3. 3. Figure 2) were chosen on the Utah State University campus. The routes were the paths auser would take to get from building to building. When combined, the four routes form aloop with the user ending up at the start position of route 1 when he finished route 4. Theroutes all kept the user on the sidewalk.The test subject was a visually impaired USU graduate student who is a guide doghandler. Over each route the system correctly instructed the user when and whichdirection to turn, and periodically reported the compass direction to the user Upon arrivalit gave final instructions on how to enter the building. After completing the loop of testroutes once using the Wayfinder, which took approximately 15 minutes, the user wasasked to repeat the loop with out the device.RESULTSThe subject successfully completed all four routes. After the test was completed, the testsubject stated that route 3 was the most difficult route, because it contained a longstraight path. He noted that one of the buildings he passed by had a furnace which hecould hear during the walk with the Wayfinder. On the walk without the Wayfinder, heused that furnace noise to time how long he had to walk before turning onto the sidewalkfor the Ag Science destination. Although the test subject did not know the routes inadvance, he was familiar with the area. A true test of the system will require test subjectswho are totally unfamiliar with both the routes and the area. While the user really likedthe functionality of the system and understood that it was just a test bed, he suggestedthat the system must be smaller and less conspicuous.REFERENCES1.Golledge, R. G., Marston, J. R., Loomis, J. M., & Klatzky, R. L. (2004). Statedpreferences for components of a Personal Guidance System for non-visual navigation.Journal of Visual Impairment and Blindness, 98(3)2. Kulyukin, V. and Nicholson, J. (2005). On Overcoming Longitudinal and LatitudinalSignal Drift in GPS-Based Localization Outdoors. Proceedings of the RehabilitationEngineering and Assistive Technology Society of North America (RESNA). Atlanta, GA.3. E. Lawyer. Utah State Projects Assist the Blind. Utah Statesman, Sept. 26, 2005.ACKNOWLEDGMENTSThe study was funded, in part, by two Community University Research Initiative (CURI)grants from the State of Utah (2003-04 and 2004-05) and NSF Grant IIS-0346880. Theauthors would like to thank Mr. Sachin Pavithran, a visually impaired training anddevelopment specialist at the USU Center for Persons with Disabilities, for his feedbackon the localization experiments.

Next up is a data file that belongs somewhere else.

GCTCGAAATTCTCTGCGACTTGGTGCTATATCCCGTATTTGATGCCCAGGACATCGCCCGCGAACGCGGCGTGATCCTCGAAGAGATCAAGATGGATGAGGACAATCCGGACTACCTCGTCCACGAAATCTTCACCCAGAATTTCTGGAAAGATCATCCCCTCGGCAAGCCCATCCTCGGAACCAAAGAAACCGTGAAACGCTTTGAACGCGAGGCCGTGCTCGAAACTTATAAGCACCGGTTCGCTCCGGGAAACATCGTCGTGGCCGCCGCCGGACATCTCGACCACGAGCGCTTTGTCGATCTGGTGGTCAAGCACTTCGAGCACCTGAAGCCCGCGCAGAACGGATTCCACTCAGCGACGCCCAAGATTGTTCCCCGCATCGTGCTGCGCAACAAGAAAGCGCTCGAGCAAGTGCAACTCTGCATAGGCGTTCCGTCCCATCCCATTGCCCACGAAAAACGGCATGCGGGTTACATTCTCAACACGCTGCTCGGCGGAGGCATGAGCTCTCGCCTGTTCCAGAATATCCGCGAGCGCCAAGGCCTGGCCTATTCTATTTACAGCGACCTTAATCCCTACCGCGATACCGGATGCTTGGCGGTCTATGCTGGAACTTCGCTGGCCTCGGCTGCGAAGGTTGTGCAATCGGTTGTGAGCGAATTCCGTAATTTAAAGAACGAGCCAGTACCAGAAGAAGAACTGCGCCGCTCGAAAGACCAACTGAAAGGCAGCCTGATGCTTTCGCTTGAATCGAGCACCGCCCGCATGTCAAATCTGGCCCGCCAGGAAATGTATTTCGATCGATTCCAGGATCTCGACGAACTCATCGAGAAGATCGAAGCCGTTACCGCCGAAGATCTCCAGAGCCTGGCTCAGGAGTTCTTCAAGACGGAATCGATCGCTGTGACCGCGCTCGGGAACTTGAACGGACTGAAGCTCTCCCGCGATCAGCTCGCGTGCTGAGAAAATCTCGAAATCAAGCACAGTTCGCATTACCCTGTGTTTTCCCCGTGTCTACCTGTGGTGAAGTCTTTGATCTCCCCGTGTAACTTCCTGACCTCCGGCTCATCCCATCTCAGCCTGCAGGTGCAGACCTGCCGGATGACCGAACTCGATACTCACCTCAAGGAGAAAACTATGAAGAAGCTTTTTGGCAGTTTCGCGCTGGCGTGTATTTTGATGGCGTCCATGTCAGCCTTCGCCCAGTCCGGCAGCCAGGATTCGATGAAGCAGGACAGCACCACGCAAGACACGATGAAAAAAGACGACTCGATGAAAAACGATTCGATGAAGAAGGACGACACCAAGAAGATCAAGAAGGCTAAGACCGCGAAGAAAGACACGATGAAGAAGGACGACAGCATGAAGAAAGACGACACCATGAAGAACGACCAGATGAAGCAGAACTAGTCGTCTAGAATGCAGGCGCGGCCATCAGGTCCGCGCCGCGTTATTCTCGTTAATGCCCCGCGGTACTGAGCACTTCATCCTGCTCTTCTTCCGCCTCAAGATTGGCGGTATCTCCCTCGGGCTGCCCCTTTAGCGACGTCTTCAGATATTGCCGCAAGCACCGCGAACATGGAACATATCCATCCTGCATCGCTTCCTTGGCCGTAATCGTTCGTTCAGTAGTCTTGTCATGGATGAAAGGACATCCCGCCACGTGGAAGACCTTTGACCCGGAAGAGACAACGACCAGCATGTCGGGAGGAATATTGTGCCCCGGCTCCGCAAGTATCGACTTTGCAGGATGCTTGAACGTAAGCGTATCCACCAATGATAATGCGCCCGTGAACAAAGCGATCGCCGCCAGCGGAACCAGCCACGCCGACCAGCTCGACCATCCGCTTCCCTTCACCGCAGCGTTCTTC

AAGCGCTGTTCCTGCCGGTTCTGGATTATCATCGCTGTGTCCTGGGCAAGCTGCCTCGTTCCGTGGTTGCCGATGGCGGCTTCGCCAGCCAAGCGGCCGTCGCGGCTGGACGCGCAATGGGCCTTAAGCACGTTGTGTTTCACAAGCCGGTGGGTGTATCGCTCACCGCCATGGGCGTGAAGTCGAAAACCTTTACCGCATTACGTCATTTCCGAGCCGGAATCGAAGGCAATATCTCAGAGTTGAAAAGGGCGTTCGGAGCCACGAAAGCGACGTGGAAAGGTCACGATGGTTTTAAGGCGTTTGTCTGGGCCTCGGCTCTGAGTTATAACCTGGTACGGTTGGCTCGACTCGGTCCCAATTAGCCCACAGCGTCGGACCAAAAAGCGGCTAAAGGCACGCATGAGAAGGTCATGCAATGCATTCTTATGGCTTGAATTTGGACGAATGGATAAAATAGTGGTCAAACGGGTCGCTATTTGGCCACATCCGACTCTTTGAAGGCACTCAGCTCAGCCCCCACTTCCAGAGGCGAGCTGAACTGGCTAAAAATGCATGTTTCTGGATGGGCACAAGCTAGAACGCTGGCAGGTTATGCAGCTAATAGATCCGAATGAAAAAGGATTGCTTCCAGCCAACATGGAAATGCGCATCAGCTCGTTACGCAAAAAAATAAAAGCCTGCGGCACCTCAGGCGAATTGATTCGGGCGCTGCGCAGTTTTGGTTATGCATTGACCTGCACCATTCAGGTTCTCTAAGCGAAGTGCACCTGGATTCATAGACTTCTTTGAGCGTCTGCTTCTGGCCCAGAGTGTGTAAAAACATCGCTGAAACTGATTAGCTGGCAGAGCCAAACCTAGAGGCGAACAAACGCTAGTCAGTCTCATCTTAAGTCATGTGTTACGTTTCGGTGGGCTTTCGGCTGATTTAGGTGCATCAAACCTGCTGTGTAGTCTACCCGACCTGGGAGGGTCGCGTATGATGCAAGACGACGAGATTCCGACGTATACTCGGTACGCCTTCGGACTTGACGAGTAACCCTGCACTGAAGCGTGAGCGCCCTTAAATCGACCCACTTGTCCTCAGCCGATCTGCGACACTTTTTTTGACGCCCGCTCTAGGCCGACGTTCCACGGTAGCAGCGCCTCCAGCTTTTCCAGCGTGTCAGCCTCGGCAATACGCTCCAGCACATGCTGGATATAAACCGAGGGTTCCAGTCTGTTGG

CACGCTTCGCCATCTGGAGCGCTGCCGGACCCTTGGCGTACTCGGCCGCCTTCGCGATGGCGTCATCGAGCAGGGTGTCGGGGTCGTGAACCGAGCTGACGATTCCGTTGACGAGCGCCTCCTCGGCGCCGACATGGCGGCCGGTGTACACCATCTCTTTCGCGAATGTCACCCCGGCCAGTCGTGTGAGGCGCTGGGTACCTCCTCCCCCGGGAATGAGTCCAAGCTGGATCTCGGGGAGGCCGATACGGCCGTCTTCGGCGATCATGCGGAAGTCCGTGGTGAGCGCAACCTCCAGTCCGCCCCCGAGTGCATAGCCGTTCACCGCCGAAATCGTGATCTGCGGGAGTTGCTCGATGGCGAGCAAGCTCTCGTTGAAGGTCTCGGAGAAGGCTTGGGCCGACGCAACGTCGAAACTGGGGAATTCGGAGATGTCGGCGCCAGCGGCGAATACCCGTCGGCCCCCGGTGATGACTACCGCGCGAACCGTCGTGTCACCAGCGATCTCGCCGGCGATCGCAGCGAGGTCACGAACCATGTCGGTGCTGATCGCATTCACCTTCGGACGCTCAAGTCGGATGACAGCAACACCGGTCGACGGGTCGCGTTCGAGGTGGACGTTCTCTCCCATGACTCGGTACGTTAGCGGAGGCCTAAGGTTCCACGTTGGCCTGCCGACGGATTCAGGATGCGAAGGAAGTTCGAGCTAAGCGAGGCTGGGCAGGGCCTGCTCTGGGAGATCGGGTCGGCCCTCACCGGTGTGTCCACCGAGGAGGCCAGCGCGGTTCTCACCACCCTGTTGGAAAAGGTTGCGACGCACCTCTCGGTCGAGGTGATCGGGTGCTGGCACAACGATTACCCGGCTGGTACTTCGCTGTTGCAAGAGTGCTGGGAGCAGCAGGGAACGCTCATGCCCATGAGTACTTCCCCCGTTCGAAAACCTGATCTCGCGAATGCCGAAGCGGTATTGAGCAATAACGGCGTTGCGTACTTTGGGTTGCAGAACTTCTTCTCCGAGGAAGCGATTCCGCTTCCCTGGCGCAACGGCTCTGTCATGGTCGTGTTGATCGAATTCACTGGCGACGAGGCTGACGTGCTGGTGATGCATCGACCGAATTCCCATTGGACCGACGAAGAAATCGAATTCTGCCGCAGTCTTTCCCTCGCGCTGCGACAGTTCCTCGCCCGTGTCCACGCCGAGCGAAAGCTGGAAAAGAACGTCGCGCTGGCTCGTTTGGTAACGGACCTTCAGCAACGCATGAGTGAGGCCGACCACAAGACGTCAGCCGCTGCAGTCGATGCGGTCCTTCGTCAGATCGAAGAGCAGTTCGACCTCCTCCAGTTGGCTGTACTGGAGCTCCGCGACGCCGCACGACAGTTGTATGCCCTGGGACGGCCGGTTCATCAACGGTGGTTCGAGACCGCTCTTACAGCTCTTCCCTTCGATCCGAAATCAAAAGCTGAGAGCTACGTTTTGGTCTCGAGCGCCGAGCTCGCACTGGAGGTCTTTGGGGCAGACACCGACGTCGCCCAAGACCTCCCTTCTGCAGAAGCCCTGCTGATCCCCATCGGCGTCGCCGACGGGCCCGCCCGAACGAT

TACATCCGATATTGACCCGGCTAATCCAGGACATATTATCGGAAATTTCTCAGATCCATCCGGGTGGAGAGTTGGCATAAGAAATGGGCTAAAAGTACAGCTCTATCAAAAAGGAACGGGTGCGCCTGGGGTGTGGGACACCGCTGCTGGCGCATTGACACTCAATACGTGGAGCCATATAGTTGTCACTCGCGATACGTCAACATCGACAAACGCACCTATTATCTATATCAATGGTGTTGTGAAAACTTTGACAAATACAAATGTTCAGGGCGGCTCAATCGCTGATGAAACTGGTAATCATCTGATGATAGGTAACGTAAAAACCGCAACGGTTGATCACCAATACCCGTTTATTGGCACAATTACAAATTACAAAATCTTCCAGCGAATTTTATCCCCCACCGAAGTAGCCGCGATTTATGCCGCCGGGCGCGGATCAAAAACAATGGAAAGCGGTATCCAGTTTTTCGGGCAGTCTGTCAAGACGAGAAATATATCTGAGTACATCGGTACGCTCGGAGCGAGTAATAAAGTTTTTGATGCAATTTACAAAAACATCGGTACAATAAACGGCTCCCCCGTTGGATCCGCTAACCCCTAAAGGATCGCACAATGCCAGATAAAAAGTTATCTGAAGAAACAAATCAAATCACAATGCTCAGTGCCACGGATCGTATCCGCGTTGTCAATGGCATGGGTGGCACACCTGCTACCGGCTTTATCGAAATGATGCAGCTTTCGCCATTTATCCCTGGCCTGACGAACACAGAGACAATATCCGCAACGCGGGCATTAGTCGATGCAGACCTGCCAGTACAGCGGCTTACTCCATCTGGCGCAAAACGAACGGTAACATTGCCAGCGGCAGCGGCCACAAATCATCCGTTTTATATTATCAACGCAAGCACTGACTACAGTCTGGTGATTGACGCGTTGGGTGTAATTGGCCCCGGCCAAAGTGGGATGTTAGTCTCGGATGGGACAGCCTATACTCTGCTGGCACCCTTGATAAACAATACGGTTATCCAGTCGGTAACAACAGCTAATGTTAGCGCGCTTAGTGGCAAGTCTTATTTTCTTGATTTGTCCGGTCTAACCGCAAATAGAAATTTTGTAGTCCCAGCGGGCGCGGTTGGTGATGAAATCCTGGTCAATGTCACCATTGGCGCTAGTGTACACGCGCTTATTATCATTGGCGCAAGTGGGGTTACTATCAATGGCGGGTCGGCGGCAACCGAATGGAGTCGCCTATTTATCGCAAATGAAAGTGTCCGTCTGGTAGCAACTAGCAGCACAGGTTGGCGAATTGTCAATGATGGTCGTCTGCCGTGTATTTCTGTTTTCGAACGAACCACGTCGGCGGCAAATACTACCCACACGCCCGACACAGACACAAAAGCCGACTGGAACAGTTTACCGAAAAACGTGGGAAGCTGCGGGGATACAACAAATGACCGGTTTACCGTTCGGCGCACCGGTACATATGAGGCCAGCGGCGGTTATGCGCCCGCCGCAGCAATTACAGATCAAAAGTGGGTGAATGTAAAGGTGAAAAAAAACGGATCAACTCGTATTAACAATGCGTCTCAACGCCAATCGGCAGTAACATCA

4. 4. TABLES AND FIGURES------------------------Figure 1. Photograph of the Wayfinder------------------------Alternative Text Description for Figure 1.Figure 1 shows a photograph of the Wayfinder system being worn.
  5. 5. ------------------------Figure 2. Map of Routes------------------------Alternative Text Description for Figure 2.Figure 2 shows the four routes taken and learned by the user during the proof of concepttests. The four buildings involved in the test were Old Main, Merrill Library, Ray BWest, and Ag Sciences. Route 1 goes east from Old Main to Merrill Library. Route 2goes west and then south from Merrill Library to Ray B West. Route 3 goes north, theneast, and then north again from Ray B West to Ag Sciences. Route 4 goes south and thenwest from Ag Sciences to Old Main.